If you’re a pilot, you probably see things about flying differently. And it starts first thing in the morning.
Not so much looking at what’s in the local area, because you’re not spending any time there, right? It’s what’s happening across your route of flight that matters. There are other jets in the air transiting the route now, and their reports will affect the route, altitude and speed of your flight a couple hours from now, so you at least want to know what’s up and what the route planning for your flight is based on.
Okay, NOW you pay attention to more than just the road: which way is the prevailing surface wind? There are cues everywhere, but the most obvious and the most significant is, which way are the planes taking off?
And you’re headed north; they’re taking off south, means a longer departure with a big turnaround, so a longer outbound flight, right? Bad news?
Actually, no, it’s good news: you’re coming BACK from the north, so landing south will save you a few minutes on the go-home leg. That’s key.
Just getting around the giant DFW Airport (the entire island of Manhattan could fit within the airfield boundary) takes time, but the payoff is in the sight of your jet from the Skylink train. I never get tired of spotting “my jet” from afar.
It’s a good feeling, knowing the jet’s fueled and ready to do your bidding for a day, to cross a few thousand miles and return to earth a workday later.
Now, I’m not a big “outside guy,” meaning I’m not a First Officer so the aircraft external inspection–we call it “the walkaround”–is not my preflight duty. But I’ll take you downstairs just this once.
You’ve got your head in the nose gear well–tow bar’s hooked up, ready for pushback. The red streamer is the pin in the steering bypass valve: the power to the tiller in the cockpit is disabled during pushback because with the cockpit nosewheel steering powered, any rudder movement will be transmitted to the nose wheel at about 3,000 psi of hydraulic pressure. They’ll show you that pin right before you taxi so you know your steering is enabled once again.
Now here’s a really cool feature that ought to make anyone who ever flies anywhere stand up and say, “I love Boeing jets.” Seriously, this is amazing:
Your head’s now in the main wheel well, in the center of the fuselage–just look at the green light: that’s Boeing’s pure genius at work, it’s a nitrogen generator that fills the fuel tanks as they empty with inert, non-flammable nitrogen gas. Will not burn or explode no matter what happens in or to the fuel tank. How smart is that? And what a safety feature.
Okay, below, that’s the “vacuum zone” marked out in red: if that engine is running, you don’t want to be anywhere near the red zone, as it will literally suck you off your feet and into the engine. I’ve seen these CFM-56 engines create such a vacuum ahead of the intake that moisture from the concrete swirls up off the tarmac in a swirl and into the engines.
Here’s one main gear strut:
This is the main set of “sneakers” for the jet: they’re inflated to 200 psi and will roll up to 190 mph on some take-offs.
Really got to love the fat Boeing wing. And it sits higher off the ground than the MD-80’s spindly wing–after 10,000+ flight hours in the MD-80, this thing looks huge. Stay heads-up on the ramp: there’s ground traffic zipping every which way around your aircraft, and with hearing protection in use, you won’t hear them coming.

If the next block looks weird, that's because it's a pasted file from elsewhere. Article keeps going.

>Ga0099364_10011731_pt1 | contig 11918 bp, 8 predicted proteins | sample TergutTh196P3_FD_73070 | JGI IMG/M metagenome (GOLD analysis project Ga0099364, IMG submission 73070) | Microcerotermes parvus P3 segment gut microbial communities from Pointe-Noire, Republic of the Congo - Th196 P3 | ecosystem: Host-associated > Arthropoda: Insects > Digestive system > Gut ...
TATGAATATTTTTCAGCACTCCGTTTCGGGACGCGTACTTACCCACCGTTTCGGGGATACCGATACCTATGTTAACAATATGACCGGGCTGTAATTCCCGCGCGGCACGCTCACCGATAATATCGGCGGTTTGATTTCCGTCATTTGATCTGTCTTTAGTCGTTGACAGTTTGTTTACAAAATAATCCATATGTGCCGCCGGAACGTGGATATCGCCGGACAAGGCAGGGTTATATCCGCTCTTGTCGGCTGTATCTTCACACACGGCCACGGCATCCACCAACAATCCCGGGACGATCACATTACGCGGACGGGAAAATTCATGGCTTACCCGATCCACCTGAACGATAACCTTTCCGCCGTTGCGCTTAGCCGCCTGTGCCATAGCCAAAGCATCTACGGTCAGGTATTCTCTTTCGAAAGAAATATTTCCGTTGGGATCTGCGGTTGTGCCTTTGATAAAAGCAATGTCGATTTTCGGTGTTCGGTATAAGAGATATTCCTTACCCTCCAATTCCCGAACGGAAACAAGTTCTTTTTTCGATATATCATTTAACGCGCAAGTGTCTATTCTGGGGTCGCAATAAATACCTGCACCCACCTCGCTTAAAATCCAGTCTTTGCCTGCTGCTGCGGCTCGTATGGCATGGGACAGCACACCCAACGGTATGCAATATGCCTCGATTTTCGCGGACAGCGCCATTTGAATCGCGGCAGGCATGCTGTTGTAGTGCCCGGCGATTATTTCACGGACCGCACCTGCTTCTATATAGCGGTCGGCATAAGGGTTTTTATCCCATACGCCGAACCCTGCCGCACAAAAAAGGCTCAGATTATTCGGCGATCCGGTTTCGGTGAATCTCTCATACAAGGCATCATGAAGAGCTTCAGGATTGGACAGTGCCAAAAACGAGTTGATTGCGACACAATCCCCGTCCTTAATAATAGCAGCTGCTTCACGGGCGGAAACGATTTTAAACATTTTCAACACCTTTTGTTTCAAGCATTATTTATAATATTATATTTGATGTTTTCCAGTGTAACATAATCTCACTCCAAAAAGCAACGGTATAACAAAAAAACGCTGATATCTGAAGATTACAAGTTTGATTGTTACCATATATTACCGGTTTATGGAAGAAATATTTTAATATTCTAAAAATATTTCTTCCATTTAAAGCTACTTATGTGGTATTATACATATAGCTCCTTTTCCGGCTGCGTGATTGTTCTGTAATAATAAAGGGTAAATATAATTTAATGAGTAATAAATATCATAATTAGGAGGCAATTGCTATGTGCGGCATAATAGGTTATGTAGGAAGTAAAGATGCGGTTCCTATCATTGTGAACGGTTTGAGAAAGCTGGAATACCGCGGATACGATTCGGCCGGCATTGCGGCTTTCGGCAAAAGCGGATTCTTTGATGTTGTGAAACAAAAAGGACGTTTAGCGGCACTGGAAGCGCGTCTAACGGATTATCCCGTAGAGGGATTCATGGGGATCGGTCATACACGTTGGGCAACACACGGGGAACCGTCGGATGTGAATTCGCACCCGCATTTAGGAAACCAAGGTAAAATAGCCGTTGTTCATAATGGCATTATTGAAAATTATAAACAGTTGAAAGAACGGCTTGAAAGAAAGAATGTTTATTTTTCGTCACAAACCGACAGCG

And watch out for jet blast from other aircraft adding breakaway power to start their taxi or pivot. See why I don’t come down here that often?
And back around the left wing . . .
Okay, satisfied? But while the exterior inspection is going on, here’s the captain’s biz you need to attend to. The flight plan, which, as you were already thinking about, will have a lot of assumptions based on the early flyers–which may or may not be valid now.
So you think fuel numbers based on your best instincts: winds? Ride? Weather enroute?
It’s all about creating and preserving options, and that’s all about fuel. Trust your instincts–if you think you need more, you do. Get it.
There’s the info sheet for the cabin crew–they’ll program that into the Boeing system that makes the PA’s with the video of the safety demo.
Seems impossibly calm and quiet when the jet’s empty, doesn’t it?
But it won’t been empty for long. The caterers have been here . . .
All’s well below and in back, so now it’s at last time for you to head into the flight deck.
First thing, get the dual Inertial Reference Units cooking. They’re just about at eye level when you step into the cockpit.
Next, stow your suitcase in the cubbyhole behind your seat:
Kitbag slides in beside the seat–no, there’s not much room, but it is what it is.
Now sit yourself down:
Get the instrument lights up:
Time to fire up your side of the cockpit: lights, displays; IRUs to align, comm cords, headset, pertinent paperwork; get the official weather off of the printer and make sure it agrees with the take-off performance planning–if not, adjust the plan. Consider the wind and the power setting.
A glance around the cockpit, scanning panels and at once you know every switch is where it should be or if not, you set it where it needs to be:
Now, you’re ready to go. Once the First Officer is settled in, we’ll check all of the navigation and performance data in the Flight Management System, verify the flight route clearance and waypoints, then run the checklists to get this 170,000 pound machine with 166 people on board into the air.
That story will be part two, coming soon.
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Next, on JetHead Live!
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